The tiny town of El Cenizo (Ashen City) is facing a major dilemma whose outcome can determine its future.
The town of 3,800 people lies on the Rio Grande River, 25 miles away from the U.S.-Mexico border. The majority of its residents are of Mexican descent and over 20 percent of its residents are undocumented. It’s so Hispanic (99% to be exact) that in 1999 El Cenizo officially adopted Spanish as its official language.
The problem with El Cenizo is that Texas just passed SB40 mandating local municipalities comply with “any request made by immigration officials and mandates local officials hold any immigrant after they are released from jail so Immigration and Customs can detain them.” The law ,effective September 1, also allows for police to ask anyone their immigration status even if they are stopped for jaywalking. In 1999 El Cenizo also outlawed its police from asking anyone their immigration status.
Violate the law and it’s a $25,000/day fine from the state. And with a $250,000 annual budget tiny El Cenizo will go broke in about a week.
What to do except take something out of President Donald J. Trump’s business playbook – sue until you get what you want. So El Cenzio, in a battle of David versus Goliath, has sued its home state of Texas to lift SB40. It has become the first but not last city to sue Texas over its SB40 “anti-sanctuary city” ban.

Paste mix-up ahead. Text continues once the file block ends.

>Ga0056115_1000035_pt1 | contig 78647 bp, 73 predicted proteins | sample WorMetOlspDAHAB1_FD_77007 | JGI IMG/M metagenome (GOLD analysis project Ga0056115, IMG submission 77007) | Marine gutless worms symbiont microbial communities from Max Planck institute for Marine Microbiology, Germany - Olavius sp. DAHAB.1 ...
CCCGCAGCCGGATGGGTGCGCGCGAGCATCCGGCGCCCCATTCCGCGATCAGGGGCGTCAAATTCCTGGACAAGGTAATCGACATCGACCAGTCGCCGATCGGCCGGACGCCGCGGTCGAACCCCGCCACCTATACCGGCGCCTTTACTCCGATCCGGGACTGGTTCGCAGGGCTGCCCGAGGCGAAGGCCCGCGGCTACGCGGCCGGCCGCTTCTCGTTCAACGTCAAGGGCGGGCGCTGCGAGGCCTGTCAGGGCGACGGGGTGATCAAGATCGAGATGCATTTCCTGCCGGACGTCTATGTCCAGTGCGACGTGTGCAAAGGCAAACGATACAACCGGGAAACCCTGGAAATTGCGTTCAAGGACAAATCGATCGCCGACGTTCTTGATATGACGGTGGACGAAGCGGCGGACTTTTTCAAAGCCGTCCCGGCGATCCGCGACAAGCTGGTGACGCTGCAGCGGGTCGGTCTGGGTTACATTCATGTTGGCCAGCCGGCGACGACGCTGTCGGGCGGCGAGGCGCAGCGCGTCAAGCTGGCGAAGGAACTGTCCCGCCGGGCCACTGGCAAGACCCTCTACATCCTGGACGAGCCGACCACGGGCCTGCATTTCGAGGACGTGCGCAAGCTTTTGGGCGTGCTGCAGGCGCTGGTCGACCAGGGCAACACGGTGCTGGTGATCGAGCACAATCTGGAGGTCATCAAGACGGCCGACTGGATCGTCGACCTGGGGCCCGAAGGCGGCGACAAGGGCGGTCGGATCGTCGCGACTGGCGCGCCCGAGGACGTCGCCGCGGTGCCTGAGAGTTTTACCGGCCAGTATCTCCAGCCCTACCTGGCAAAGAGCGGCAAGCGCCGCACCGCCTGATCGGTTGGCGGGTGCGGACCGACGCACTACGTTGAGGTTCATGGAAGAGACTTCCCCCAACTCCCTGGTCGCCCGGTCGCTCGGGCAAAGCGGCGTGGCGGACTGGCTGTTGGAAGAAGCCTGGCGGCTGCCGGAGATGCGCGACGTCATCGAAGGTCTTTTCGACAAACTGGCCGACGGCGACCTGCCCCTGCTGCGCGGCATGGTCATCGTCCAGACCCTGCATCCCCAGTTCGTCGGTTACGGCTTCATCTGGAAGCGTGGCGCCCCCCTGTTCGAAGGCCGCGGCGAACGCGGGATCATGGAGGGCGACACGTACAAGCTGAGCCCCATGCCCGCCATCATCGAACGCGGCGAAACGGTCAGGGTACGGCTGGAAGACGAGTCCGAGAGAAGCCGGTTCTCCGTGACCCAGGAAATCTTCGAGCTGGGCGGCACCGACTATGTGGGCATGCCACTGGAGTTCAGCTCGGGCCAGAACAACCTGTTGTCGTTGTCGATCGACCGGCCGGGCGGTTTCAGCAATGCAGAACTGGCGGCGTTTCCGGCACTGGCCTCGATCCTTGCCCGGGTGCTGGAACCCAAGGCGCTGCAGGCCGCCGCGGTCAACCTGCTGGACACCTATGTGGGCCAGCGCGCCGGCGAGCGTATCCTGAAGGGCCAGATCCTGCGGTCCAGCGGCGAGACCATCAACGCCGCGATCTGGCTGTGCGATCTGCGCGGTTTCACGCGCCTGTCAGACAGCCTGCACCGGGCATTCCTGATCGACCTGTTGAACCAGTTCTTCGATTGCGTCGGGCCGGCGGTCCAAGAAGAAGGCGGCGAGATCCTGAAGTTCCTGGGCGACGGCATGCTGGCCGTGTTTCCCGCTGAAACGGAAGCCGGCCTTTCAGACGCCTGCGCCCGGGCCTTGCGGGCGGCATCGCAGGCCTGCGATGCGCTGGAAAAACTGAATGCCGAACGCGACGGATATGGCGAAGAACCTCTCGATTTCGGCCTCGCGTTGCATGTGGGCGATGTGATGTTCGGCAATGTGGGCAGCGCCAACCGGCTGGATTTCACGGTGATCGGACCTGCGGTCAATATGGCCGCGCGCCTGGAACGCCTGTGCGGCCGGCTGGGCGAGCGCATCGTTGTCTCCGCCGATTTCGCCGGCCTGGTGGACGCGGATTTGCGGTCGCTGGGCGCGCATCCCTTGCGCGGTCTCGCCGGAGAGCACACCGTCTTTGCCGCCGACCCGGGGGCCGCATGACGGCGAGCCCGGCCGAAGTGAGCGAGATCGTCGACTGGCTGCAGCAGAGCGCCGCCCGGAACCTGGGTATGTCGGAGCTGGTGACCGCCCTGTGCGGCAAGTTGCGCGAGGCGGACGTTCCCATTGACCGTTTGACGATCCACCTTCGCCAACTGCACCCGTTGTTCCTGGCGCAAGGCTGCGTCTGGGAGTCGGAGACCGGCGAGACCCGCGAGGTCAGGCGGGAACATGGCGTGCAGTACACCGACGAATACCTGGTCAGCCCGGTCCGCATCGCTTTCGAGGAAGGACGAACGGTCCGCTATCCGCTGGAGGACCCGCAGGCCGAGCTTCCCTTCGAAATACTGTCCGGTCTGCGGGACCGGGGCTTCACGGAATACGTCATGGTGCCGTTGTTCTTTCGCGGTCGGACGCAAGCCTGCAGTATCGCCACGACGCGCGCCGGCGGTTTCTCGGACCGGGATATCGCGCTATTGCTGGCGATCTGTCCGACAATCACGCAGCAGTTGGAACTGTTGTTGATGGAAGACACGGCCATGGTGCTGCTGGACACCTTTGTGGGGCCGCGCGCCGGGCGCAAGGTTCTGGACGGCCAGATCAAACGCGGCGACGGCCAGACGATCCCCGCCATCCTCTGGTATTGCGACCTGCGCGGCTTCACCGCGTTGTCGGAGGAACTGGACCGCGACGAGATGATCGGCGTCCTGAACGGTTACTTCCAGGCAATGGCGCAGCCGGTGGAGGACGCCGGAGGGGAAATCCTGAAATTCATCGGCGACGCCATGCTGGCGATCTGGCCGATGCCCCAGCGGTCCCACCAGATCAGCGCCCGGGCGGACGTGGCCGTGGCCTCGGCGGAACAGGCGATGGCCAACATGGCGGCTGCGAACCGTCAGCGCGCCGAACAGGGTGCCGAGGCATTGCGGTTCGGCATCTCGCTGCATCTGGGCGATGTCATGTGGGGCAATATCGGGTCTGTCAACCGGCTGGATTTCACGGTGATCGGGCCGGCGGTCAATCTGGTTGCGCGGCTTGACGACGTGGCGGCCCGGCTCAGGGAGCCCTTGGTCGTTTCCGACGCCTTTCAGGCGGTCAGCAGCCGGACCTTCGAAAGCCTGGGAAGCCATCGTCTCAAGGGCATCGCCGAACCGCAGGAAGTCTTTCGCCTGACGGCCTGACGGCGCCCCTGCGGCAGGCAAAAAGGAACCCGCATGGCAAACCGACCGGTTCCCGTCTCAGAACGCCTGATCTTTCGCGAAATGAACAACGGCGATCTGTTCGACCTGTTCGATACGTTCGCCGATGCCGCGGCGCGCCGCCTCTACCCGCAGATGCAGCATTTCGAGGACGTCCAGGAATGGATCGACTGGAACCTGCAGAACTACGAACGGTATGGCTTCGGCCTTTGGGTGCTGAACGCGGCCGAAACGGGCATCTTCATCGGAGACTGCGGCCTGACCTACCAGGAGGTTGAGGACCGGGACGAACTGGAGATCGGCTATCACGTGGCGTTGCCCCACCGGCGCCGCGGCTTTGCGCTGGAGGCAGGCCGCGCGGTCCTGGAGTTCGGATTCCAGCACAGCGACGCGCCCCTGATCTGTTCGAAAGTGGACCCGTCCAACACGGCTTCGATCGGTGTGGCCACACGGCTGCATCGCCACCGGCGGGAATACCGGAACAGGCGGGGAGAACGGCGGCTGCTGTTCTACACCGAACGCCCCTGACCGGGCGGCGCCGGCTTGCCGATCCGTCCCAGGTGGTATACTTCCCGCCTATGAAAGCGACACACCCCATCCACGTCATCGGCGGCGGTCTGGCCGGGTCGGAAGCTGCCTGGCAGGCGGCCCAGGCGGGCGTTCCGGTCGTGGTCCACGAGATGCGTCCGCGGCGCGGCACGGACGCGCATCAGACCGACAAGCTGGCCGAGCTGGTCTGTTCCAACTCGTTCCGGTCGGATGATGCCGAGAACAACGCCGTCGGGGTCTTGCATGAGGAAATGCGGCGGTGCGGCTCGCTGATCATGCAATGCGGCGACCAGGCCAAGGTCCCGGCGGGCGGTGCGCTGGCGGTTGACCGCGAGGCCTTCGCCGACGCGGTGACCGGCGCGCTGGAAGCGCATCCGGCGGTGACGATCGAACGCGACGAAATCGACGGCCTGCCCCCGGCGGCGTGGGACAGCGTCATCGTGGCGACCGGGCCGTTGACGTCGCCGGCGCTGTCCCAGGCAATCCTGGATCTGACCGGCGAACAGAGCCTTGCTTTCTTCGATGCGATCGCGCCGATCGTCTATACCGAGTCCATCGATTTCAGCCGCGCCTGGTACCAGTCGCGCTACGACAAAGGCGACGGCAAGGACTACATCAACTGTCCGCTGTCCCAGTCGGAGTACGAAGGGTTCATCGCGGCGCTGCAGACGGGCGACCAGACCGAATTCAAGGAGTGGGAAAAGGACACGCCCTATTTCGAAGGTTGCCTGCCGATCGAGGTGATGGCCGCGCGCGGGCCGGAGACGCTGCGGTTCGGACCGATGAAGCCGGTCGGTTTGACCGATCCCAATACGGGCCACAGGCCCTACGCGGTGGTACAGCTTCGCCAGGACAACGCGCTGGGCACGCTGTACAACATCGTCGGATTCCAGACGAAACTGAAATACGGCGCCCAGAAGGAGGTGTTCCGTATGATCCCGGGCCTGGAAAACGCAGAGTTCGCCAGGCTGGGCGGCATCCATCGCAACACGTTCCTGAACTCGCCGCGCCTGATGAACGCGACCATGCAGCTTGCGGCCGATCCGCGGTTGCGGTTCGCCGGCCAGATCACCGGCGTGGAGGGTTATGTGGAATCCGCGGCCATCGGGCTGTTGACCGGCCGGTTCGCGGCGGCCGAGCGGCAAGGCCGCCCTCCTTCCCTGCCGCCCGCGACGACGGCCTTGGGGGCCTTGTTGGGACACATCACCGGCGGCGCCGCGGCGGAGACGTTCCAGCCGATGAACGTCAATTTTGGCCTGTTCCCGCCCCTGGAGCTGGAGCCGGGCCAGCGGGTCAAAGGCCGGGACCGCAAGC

Mayor Raul Reyes, descent of undocumented immigrants, likes to point out “Unauthorized immigrants have contributed more to their small community than the state government ever has.” Building public parks and the local library as well as paving many of the city’s roads has been done by undocumented volunteers, he noted. Often border towns are forgotten in the Texas state budget.
As this lawsuit against Texas SB40 makes its way through the courts, El Cenzio’s five volunteer police officers will remain conflicted.
HSN Staff Writers
HSN staff writers are a group of enthusiastic and talented creative-types that generate great story lines and write about current events with a distinctively Latino voice always respecting the audience it writes for.
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